Thursday, February 27, 2014

Welcome to the Visitor Center

Did you ever stop to think about the hours that the Visitor Center is open?  We understand that many years ago the Visitor Center at Hagerman National Wildlife Refuge had been manned by volunteers on weekends, but somewhere along the way that effort ended.  Then, in 2004 then Refuge Manager Johnny Beall held a meeting to recruit volunteers for starting up again.  The new weekend hours were 9 am – Noon on Saturdays and 1 - 4 pm on Sundays.
Volunteers hoisted the OPEN flag each weekend at the old Visitor Center.
This schedule continued until early in 2009, when the Saturday hours were extended – 9 am – 3 pm.  Sunday hours remained the same at that time.

The Temporary Refuge Office was open on weekends, thanks to volunteers, during construction of the new Visitor Center/ Refuge Office
Now, fast forward to September, 2011 and the opening of the new Visitor Center and Refuge Office.  Volunteers not only manned the new Visitor Center on weekends, but the weekend hours were extended, becoming 9 am – 4pm on Saturdays, and 1 – 5 pm on Sundays.

2011 - Brand new Visitor Center/Refuge Office; photo by Ken Day
AND – volunteers started the Nature Nook book and gift shop also, with weekday hours - Monday through Friday, from 10 am – 3 pm.  The Visitor Center and Nature Nook has remained open year around since except for Thanksgiving Day, Christmas Day, “iced-in days” and during the government shutdown.*

SOON – volunteers will be there to serve visitors and assist the staff even longer hours during the week, from 9 am – 4 pm, Monday through Friday, beginning on March 10.

This would not be possible without the large team of over 50 individuals - friendly and capable volunteers who agree to work one or more shifts each month at the Refuge.  These folks prepare by becoming familiar Refuge rules and regulations, location of points on the Refuge of interest to visitors, Refuge history and more.  In addition they become proficient in the sales process and operating the gift shop.

Please remember to give the volunteers on duty at the time of your next visit special thanks, and if you would like to join their ranks, contact us  and we will add you to the list for the next Volunteer Orientation and Training event.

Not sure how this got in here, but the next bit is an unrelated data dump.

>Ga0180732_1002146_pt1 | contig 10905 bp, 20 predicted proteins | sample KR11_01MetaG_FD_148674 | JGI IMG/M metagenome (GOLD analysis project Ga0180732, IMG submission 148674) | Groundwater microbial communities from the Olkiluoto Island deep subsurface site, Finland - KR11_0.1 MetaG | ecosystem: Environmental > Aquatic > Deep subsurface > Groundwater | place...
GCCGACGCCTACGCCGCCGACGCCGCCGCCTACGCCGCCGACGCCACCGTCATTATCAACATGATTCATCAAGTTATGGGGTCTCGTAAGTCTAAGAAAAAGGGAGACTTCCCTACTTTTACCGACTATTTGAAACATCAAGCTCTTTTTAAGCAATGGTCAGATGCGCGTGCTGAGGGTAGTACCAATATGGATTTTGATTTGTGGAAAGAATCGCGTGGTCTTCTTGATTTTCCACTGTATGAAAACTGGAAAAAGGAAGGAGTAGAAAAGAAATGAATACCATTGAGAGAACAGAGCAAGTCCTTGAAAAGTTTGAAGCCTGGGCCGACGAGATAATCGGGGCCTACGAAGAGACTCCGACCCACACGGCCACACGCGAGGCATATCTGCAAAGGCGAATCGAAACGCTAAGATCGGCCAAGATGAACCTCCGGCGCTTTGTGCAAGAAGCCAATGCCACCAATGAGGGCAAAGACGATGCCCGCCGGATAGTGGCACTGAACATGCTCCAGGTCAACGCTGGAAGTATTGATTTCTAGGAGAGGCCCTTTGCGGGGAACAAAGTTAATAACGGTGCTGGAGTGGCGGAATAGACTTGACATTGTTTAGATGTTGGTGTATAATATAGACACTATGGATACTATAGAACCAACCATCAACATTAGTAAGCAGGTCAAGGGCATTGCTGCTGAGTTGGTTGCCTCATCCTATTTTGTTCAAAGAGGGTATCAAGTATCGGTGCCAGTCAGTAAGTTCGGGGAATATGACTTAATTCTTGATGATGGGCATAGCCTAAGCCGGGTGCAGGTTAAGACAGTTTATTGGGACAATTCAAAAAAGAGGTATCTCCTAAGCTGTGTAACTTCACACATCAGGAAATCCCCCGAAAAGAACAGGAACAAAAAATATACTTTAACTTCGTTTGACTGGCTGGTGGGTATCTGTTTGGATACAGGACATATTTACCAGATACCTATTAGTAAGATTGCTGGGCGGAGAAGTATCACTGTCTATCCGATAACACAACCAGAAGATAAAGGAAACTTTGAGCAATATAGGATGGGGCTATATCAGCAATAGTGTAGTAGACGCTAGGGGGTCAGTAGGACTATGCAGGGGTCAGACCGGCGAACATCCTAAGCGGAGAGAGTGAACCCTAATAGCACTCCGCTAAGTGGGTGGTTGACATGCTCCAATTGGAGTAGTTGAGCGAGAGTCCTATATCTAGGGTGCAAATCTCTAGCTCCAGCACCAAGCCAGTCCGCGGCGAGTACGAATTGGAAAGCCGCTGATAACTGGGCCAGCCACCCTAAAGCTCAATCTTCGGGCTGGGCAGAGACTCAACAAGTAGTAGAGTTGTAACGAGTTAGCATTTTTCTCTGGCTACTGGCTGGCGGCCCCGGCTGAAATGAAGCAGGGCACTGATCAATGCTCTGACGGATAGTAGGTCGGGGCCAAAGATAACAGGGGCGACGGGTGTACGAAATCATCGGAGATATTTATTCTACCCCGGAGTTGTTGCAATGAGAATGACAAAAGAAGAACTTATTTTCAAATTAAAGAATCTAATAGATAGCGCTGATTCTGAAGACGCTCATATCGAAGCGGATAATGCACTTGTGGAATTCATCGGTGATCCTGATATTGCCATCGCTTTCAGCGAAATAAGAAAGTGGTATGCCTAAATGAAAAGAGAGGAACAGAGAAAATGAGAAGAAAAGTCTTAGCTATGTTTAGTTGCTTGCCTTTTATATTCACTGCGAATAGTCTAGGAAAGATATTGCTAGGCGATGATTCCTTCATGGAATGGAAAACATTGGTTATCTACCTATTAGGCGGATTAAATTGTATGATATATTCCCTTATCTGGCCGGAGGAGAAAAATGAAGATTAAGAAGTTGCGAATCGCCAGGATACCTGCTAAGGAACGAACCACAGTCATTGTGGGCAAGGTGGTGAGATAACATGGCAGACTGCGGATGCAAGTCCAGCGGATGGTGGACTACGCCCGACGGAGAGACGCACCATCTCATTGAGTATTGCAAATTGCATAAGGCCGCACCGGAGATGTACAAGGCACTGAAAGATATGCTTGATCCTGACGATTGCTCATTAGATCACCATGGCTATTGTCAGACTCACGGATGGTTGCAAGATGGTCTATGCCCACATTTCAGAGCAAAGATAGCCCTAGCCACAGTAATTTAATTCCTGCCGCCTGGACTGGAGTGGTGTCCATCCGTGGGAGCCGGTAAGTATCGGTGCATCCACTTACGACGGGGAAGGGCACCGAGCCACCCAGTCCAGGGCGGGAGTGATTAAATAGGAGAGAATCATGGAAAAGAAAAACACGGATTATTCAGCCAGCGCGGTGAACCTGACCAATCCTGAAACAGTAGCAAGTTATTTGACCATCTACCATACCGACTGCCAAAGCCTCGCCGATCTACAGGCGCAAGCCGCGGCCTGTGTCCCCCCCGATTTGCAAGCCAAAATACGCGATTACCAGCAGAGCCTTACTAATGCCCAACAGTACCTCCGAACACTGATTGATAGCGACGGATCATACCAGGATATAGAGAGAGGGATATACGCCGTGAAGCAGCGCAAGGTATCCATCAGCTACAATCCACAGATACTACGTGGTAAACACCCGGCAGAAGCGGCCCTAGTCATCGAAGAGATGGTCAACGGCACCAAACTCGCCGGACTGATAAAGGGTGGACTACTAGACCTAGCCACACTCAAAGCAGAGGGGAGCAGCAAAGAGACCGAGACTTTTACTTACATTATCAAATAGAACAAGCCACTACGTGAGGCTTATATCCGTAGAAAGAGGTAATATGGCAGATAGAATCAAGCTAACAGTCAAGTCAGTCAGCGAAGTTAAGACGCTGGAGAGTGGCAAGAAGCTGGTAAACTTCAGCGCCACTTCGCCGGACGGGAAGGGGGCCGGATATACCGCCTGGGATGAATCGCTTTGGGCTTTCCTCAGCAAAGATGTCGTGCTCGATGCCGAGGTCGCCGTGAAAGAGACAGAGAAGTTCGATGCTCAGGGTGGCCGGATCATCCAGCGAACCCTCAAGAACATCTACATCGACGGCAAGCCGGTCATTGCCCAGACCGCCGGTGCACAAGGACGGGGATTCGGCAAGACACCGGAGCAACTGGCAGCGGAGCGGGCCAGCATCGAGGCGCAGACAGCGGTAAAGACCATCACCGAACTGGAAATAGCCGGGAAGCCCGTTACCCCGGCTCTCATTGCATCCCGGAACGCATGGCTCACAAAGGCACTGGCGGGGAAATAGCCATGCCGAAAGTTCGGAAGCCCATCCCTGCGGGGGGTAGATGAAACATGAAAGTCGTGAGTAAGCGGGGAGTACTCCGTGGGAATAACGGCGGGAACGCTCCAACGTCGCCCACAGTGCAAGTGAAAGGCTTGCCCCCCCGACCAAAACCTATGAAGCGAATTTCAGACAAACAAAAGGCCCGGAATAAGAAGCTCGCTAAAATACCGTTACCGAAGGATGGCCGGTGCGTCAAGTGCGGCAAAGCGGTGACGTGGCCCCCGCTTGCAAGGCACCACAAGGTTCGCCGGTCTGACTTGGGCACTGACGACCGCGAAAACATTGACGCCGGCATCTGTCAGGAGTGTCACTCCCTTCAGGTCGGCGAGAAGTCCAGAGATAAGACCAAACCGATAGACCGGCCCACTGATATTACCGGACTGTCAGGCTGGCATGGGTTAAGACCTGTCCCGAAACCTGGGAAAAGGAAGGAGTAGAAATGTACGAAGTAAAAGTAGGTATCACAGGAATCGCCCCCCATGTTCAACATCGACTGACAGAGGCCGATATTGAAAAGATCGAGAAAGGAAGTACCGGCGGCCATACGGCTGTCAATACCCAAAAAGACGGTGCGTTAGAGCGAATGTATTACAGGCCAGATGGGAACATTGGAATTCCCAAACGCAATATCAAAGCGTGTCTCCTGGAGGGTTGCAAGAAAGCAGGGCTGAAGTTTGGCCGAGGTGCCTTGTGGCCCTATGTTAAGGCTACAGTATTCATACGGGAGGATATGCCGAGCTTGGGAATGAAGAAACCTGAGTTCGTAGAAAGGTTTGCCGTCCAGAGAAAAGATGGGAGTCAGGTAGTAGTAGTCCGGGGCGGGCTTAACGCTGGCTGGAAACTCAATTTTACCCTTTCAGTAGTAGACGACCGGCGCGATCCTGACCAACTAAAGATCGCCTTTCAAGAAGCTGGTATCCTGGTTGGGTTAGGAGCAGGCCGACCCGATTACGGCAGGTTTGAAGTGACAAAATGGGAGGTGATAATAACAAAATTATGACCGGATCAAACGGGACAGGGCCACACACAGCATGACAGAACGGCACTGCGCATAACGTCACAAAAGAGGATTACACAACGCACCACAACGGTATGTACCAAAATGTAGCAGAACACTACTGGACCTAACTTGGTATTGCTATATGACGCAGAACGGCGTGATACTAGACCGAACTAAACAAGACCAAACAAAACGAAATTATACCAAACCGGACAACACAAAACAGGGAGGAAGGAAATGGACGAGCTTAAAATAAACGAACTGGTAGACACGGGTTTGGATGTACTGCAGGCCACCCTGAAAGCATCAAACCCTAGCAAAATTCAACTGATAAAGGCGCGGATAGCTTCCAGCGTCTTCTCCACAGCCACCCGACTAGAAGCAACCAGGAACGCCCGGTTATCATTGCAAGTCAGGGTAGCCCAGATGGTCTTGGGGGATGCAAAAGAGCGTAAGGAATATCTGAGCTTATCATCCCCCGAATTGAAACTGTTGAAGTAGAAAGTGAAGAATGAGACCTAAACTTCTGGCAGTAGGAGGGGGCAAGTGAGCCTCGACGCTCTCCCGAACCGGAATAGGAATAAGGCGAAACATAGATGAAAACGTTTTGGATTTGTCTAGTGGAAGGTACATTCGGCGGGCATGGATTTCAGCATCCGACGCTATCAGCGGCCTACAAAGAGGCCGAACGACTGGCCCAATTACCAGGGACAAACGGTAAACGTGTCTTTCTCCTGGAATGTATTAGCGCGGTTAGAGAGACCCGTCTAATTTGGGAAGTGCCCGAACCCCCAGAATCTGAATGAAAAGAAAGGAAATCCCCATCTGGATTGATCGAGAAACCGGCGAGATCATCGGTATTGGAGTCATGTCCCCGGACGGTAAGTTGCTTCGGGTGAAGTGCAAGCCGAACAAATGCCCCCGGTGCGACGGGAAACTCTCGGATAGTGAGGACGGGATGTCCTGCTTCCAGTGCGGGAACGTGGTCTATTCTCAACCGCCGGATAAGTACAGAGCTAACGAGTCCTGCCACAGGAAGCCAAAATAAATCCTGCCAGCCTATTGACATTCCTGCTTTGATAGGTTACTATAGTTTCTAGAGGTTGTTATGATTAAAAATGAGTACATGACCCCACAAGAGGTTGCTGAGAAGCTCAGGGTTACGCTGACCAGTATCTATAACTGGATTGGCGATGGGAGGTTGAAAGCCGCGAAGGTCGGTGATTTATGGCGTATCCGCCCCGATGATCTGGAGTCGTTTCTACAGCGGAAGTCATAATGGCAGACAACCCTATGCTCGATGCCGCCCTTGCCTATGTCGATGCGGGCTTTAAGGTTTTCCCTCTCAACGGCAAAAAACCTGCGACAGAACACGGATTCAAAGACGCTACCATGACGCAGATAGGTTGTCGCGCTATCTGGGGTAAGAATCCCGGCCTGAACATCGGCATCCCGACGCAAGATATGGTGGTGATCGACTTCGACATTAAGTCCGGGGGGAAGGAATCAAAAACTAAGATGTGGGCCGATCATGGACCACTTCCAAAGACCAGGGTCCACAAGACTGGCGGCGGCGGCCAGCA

*The Nature Nook will be closed for inventory on Friday, February 28; the Visitor Center will be open usual hours.

Thursday, February 20, 2014

The Martins Are Coming

The Martins Are Coming!
All the way from South America!  Yes, our largest common North American swallow, according to Cornell Lab of Ornithology, the Purple Martins should be arriving in North Texas neighborhoods any day now, for the summer breeding season.  You can follow their migration progress on the Purple Martin Conservation Association site’s 2014 Scout Arrival Page.

For the third year, the welcome mat is out at Hagerman National Wildlife Refuge for Purple Martins, at the big Martin house just outside the Visitor Center at the Refuge, purchased by the Friends of Hagerman and installed by Refuge staff and volunteers.
Jack, Kevin and Rusty installing Martin house at HNWR, 2012

Some “Cool Facts” about Purple Martins, from Cornell Lab of Ornithology  include:

·        Native Americans hung up empty gourds for the Purple Martin before Europeans arrived in North America. Purple Martins in eastern North America now nest almost exclusively in birdhouses, but those in the West use mostly natural cavities.
·        European Starlings and House Sparrows often push Purple Martins out of local areas by taking over all of the nest sites, including houses that people put up specifically for the martins.
·        Purple Martins roost together by the thousands in late summer, as soon as the chicks leave the nest. They form such dense gatherings that you can easily see them on weather radar. It’s particularly noticeable in the early morning as the birds leave their roosts for the day, and looks like an expanding donut on the radar map.
·        Despite the term "scout" used for the first returning Purple Martins, the first arriving individuals are not checking out the area to make sure it is safe for the rest of the group. They are the older martins returning to areas where they nested before. Martins returning north to breed for their first time come back several weeks later. The earlier return of older individuals is a common occurrence in species of migratory birds.
·        The Purple Martin not only gets all its food in flight, it gets all its water that way too. It skims the surface of a pond and scoops up the water with its lower bill.
The Cornell Lab of Ornithology Macauley Library offers a variety of recorded songs and calls for birds; hear a sample song of the Purple Martin:  In addition the library offers videos; here is one selected for the demonstration of  the Purple Martins’  flight, described as a mixture of flapping and gliding:

Another resource for those who would like to host a Martin colony is The Purple Martin Society of North America, which, with a wealth of information  on  Martins and Martin houses,  is “dedicated to Purple Martin landlords.

Finally, are Purple Martins “skeeter eaters”?  Here is the definitive answer, from the the Purple Martin Conservation Association: